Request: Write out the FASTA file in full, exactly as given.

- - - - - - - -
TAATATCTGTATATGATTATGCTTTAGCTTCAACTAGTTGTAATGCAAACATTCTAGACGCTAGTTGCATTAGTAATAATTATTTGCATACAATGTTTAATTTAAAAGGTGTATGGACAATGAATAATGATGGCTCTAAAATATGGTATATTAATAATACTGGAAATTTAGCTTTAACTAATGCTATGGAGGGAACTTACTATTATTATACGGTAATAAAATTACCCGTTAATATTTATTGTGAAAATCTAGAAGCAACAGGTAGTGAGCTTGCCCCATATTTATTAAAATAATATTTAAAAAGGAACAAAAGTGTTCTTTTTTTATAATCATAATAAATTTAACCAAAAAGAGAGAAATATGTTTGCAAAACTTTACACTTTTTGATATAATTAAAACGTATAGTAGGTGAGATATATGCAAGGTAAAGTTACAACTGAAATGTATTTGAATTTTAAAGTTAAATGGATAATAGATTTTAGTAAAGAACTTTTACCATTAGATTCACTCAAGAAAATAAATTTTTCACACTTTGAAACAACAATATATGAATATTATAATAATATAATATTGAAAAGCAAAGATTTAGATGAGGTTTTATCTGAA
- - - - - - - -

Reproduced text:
TAATATCTGTATATGATTATGCTTTAGCTTCAACTAGTTGTAATGCAAACATTCTAGACGCTAGTTGCATTAGTAATAATTATTTGCATACAATGTTTAATTTAAAAGGTGTATGGACAATGAATAATGATGGCTCTAAAATATGGTATATTAATAATACTGGAAATTTAGCTTTAACTAATGCTATGGAGGGAACTTACTATTATTATACGGTAATAAAATTACCCGTTAATATTTATTGTGAAAATCTAGAAGCAACAGGTAGTGAGCTTGCCCCATATTTATTAAAATAATATTTAAAAAGGAACAAAAGTGTTCTTTTTTTATAATCATAATAAATTTAACCAAAAAGAGAGAAATATGTTTGCAAAACTTTACACTTTTTGATATAATTAAAACGTATAGTAGGTGAGATATATGCAAGGTAAAGTTACAACTGAAATGTATTTGAATTTTAAAGTTAAATGGATAATAGATTTTAGTAAAGAACTTTTACCATTAGATTCACTCAAGAAAATAAATTTTTCACACTTTGAAACAACAATATATGAATATTATAATAATATAATATTGAAAAGCAAAGATTTAGATGAGGTTTTATCTGAA